From left, Betty Gilpin in “Mrs. Davis,” Jharrel Jerome in “I’m a Virgo” and Emma Corrin in “A Murder at the End of the World.”
(Photo illustration by Jess Hutchison / Los Angeles Times; photos by Sophie Kohler / Peacock, Pete Lee / Prime Video, Christopher Saunders / FX)

Somehow we have survived almost to the end of another year, but before you mix the nog and hoist the mistletoe, there is still some business to discuss. Yes, friends, we have come to that time in the calendar when the rituals of this job demand that I make a list, and I don’t mean for Santa.

It’s been a tough 12 months in the life of Earth and its people. That’s one of the reasons we turn to television, where mysteries are solvable, problems resolvable and even when things are crazy they’re at least fictional, and maybe funny. And when they are not fictional, or are semi-nonfictional, we might comfort ourselves with the knowledge that those people’s burdens are not ours, or that we are learning something that might make life better — or even improve the wider world, if we are moved to get off the couch and do something.

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As to the medium itself, overlapping actors’ and writers’ strikes — which we might as easily call the producers’ strike, an (in)action against negotiation — famously interrupted the flow of homegrown material for more than a third of the year. It was no surprise, then, that content distributors looked abroad for stuff to fill the gaps. To be sure, one is happy that the home team is returning to work, but there’s no need to think less of the shows from Canada, the U.K., Australia and beyond (see below) that made up the difference, any more than it’s fair to torture the substitute teacher or demean the understudy. Good television is made everywhere.


Some headline-writing editor may attach the word “best” to this rundown of things I most liked on television in 2023, but that is not a word I care to use. These are just the shows — all new to the current year, as is my tradition — I most wanted to tell you about. My satisfaction is 100% guaranteed.


‘I’m a Virgo’ (Prime Video)

A giant man is hugged by a woman in bed
Cootie (Jharrel Jerome) is embraced by Flora (Olivia Washington) in Prime Video’s “I’m A Virgo.”
(Prime Video)

Jharrel Jerome is a 13-foot-tall Oakland teenager getting his first taste of the wider world in Boots Riley’s remarkable, strangely beautiful, beautifully strange, sentimental-political, inner-city, coming-of-age superhero story. It’s part anti-capitalist satire, with something to say about food deserts, for-profit hospitals and public utilities; part sweet comedy, with love interest Olivia Washington as a fast-food worker with super speed; and part concretized metaphor. But for all its didactic digressions and the stylistic extravagance of the storytelling, the series is deeply felt and, the stature of its hero notwithstanding, life-sized. (Watch on Prime Video. | Read the review.)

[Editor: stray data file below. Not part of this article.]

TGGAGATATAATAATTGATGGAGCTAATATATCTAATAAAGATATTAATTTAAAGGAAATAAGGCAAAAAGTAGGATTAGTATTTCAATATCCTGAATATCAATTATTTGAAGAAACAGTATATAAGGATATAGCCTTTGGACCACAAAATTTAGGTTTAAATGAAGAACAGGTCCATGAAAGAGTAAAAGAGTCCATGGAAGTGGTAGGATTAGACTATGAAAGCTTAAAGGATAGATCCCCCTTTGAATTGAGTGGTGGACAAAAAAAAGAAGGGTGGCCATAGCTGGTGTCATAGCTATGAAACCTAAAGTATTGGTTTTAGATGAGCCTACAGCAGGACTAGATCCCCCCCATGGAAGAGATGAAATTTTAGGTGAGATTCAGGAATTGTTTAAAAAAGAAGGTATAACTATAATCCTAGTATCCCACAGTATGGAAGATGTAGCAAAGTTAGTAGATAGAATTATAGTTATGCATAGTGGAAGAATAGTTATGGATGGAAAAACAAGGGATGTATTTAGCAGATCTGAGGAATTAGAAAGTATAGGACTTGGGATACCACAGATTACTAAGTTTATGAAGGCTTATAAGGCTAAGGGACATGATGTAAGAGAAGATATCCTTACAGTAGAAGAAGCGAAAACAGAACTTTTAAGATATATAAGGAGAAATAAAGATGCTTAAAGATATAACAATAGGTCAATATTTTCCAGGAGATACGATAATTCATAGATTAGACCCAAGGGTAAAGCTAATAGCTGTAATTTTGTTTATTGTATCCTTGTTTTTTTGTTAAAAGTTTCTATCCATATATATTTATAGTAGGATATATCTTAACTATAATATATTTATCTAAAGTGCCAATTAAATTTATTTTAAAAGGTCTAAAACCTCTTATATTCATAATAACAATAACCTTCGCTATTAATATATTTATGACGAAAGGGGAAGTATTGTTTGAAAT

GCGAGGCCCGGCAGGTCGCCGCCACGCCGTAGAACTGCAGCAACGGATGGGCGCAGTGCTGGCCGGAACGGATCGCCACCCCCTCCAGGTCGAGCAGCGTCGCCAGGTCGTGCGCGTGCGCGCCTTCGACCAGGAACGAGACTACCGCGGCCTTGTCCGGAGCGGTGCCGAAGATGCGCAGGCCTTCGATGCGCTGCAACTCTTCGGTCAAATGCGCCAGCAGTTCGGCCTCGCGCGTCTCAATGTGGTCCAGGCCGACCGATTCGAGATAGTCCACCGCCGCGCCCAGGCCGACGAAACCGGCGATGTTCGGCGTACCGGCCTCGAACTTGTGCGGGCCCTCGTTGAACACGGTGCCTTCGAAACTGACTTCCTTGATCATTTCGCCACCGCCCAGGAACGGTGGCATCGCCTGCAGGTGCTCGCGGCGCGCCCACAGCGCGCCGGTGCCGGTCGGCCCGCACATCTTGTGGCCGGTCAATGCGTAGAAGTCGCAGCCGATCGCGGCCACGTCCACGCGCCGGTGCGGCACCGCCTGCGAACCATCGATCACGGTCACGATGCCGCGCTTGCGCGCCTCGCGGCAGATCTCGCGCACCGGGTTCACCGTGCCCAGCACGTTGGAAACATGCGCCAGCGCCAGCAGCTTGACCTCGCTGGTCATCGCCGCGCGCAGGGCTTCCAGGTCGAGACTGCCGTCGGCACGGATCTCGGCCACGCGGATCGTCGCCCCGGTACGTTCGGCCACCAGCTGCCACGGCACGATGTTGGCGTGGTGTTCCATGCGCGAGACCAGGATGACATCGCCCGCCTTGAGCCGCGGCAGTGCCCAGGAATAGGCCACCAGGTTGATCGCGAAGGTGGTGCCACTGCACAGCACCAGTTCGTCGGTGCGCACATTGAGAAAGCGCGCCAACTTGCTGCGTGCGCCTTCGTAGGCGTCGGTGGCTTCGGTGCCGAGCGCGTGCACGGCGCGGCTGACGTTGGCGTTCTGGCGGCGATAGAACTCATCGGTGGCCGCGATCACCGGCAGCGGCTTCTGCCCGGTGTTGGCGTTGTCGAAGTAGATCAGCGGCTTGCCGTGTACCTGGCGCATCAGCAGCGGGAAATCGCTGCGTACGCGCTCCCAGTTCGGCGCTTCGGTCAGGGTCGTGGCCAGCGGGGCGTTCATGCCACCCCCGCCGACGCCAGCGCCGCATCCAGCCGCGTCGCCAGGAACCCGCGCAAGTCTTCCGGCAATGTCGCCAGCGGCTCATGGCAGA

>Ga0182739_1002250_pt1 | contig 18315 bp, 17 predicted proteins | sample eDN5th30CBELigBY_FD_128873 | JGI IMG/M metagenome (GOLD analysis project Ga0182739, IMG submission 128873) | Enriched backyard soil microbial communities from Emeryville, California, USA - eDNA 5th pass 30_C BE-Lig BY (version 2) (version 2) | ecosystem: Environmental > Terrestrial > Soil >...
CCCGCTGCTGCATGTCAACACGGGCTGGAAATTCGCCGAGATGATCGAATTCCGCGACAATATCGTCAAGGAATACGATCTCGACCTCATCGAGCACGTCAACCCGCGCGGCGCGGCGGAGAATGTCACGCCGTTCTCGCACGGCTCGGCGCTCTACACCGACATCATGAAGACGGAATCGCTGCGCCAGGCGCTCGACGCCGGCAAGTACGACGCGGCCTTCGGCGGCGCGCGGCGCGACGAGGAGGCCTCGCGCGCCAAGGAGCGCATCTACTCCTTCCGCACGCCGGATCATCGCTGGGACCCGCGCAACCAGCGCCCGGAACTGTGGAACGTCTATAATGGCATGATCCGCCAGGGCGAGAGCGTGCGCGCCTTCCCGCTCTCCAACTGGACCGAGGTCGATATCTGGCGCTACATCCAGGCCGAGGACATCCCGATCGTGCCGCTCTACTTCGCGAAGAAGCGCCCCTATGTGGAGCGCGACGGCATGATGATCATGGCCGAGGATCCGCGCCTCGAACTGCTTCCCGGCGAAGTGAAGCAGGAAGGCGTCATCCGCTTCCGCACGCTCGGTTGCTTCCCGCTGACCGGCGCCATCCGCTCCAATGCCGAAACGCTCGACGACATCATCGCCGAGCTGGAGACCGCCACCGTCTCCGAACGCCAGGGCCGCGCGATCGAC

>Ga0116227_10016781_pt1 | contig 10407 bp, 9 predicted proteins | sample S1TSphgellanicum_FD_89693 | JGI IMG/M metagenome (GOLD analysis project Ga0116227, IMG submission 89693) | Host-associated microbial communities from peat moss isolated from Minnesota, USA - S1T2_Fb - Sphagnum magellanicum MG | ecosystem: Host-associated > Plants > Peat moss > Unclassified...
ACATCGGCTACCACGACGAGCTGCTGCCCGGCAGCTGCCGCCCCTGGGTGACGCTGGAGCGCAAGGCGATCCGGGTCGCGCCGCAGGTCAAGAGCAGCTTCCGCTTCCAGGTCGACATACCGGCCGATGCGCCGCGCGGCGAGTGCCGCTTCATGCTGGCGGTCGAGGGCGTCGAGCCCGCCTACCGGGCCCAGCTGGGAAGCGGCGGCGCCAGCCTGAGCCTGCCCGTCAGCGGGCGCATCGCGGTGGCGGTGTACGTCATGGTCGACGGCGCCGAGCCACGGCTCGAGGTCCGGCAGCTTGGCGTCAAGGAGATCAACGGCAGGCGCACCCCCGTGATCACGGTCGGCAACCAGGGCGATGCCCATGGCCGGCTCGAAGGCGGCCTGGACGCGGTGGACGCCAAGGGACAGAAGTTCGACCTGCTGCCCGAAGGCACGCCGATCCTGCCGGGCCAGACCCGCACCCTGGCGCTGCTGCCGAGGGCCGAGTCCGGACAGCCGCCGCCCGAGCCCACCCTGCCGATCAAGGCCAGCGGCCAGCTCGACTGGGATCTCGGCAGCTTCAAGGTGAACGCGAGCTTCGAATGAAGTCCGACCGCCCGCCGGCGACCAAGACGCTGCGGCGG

‘Mrs. Davis’ (Peacock)

A nun in a blue habit walks through a hall lined with injured people in medieval dress.
Simone (Betty Gilpin) in Peacock’s “Mrs. Davis.”
(Sophie Kohler / Peacock)

Betty Gilpin plays a jam-making nun, with a sideline in busting crooked magicians, who sets herself against a world-dominating artificial intelligence, the much loved, good-as-magic Mrs. Davis. Diverse narrative strands carefully knit together involve, among other things, the Holy Grail, (Arthur) Schrodinger’s cat, amateur-theatrical Germans, revolutionary bros, Arthurian cosplayers and a short-order cook who might be something more … mystical. A cockeyed comedy with a lot on its mind — the individual vs. the collective, faith vs. science — it shimmers with the energy and inspiration of an old-school underground film. (Watch on Peacock. | Read the review.)


‘Poker Face’ (Peacock)

Natasha Lyonne standing in a cramped and messy bedroom
Charlie Cale (Natasha Lyonne) in Peacock’s “Poker Face.”
(Phillip Caruso / Peacock)

Rian Johnson’s comic (but not parodic) take on 1960s-70s episodic procedural television, shaped to the personality and talents of Natasha Lyonne. The series borrows structural and tonal notes from “Columbo” and “The Fugitive” as Lyonne’s character — a sort of human lie detector and situational sleuth, on the run from an angry casino boss — finds herself in a series of colorful locations and situations whose common factor is that people turn up dead. Guest stars galore! (Watch on Peacock. | Read the review.)

Natasha Lyonne stars as an accidental detective in a Peacock series, created by Rian Johnson, that takes cues from ‘Columbo’ and ‘The Fugitive.’

Jan. 25, 2023


‘A Murder at the End of the World’ (FX on Hulu)

A young woman with short pink hair peers fearfully around a corner in a remote, high-tech hotel.
Darby Hart (Emma Corrin) in FX on Hulu’s “A Murder at the End of the World.”
(Christopher Saunders / FX)

An Agatha Christie-style country house mystery, set in a snowbound Icelandic smart hotel. Clive Owen is the tech billionaire who has convened a flock of geniuses, among them an electric Emma Corrin as a young hacker and amateur sleuth — “Gen Z Sherlock Holmes,” according to the L.A. Times, according to this series — who knows a not-accidental death when she sees one. The material is contemporary — the butler is a hologram — but the cut is classic. As Owen’s wife, co-creator Brit Marling is among the potential victims/killers. (Watch on Hulu. | Read full review.)